02/20/2007, 00.00
BANGLADESH
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Nobel prizewinner Yunus to leave Grameen Bank and run for office

by Nozrul Islam
Microcredit inventor decides to run for parliament in a new party. Reactions vary: Some see him as the “Saviour of the Fatherland;” others look with suspicion at some of his non committal views and his political inexperience.

Dhaka (AsiaNews) – Mohammed Yunus, inventor of microcredit and Nobel peace Prizewinner for 2006, has announced his intention to leave the Grameen Bank (literally, ‘Village’ or ‘Rural’ Bank, i.e. the Bank of the poor) he founded in order to run for office in the upcoming Bangladeshi elections.

Since last October the country has been shaken by a major crisis that forced President Iajuddin Ahmed to postpone parliamentary elections scheduled for January 22 of this year and declare a state of emergency.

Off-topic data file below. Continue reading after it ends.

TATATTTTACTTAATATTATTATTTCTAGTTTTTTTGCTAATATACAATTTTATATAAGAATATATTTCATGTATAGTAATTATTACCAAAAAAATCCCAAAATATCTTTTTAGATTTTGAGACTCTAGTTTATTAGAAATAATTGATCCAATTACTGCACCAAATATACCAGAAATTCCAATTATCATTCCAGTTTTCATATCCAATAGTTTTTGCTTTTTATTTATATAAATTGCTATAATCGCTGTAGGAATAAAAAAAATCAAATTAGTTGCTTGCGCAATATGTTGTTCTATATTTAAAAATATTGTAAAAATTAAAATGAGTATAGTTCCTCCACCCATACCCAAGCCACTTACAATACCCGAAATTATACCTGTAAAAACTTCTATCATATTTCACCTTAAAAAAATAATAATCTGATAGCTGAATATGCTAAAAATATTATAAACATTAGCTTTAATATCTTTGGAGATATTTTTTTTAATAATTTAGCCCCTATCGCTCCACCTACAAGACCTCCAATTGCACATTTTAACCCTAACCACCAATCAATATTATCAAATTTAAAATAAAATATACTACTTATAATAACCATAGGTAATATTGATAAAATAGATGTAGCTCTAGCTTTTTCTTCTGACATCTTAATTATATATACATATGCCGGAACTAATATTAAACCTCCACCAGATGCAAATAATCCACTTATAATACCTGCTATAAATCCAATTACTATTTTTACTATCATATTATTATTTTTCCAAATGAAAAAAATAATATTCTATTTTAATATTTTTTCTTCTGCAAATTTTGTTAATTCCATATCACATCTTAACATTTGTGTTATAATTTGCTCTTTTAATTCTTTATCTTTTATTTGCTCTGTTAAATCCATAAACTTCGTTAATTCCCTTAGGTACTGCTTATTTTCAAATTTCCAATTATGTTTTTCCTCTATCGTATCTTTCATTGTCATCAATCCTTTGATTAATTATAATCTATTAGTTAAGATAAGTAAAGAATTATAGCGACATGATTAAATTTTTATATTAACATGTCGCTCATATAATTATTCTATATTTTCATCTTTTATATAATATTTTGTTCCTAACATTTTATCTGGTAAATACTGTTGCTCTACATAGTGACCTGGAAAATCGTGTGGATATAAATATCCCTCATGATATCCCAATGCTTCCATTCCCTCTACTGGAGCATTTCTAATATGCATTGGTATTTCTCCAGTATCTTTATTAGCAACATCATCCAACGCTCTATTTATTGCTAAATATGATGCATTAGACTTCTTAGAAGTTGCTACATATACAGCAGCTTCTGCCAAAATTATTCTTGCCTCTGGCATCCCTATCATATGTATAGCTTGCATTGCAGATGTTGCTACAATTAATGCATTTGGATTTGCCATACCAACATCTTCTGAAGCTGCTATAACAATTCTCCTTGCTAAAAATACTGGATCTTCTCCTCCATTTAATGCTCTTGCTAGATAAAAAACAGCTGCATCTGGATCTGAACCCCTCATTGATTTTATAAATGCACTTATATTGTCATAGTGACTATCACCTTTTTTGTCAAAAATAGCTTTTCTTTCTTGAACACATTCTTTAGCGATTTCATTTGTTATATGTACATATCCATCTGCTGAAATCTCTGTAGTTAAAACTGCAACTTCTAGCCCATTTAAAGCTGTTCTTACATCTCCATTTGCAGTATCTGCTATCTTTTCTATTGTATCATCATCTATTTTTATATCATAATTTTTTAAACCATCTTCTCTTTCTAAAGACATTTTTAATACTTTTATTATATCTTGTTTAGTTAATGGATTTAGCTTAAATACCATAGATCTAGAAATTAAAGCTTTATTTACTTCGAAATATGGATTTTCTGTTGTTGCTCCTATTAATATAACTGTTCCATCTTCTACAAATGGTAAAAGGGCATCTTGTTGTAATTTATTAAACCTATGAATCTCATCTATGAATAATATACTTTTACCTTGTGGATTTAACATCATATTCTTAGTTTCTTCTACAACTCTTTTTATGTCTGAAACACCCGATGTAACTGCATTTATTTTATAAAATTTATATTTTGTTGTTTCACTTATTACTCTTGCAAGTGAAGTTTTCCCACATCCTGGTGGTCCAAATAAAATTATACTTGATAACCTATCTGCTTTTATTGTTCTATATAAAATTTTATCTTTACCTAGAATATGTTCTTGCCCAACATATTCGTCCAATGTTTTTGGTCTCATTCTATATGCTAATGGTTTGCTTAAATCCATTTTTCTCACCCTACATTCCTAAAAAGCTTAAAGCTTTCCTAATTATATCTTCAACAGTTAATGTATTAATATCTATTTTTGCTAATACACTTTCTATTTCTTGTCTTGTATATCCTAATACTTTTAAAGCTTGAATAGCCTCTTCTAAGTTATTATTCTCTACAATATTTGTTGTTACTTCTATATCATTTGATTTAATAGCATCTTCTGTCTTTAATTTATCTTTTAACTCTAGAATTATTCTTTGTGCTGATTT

Mr Yunus’s party will be called Nagarik Shakti, Citizens' Power or people’s power in Bengali.

Reactions to his decision to join the fray have been multiple and disparate. Some view him as the “Saviour of the fatherland;” others are less generous and see him as trying to capitalise on his Nobel fame.

Papers are full of responses to his ‘open letter’ to the population in which he asked citizens for their views on his plan to set up a political party.

For many Bangladesh experts, Yunus’s decision to float his idea in the press seems good and at least runs against the grain of the established system in which parties are groups of supporters of absolute leaders with no democracy and internal debate. A good idea is also that of setting up village level units upon which to build a national party.

However, Yunus is a political neophyte and has always taken a neutral stance even when neutrality meant supporting corruption and injustice, according to some analysts. Now this neutrality is bound to change and a political programme with its guidelines and alliances must be formulated.

Moreover, nothing is known about his ties to the Bangladesh’s army, which remains an institution everyone must reckon with.

Hopefully, Yunus won’t play up too much his Noble prize and use the respect and prestige he gained to further his political ambitions; otherwise, he will be in trouble very soon.

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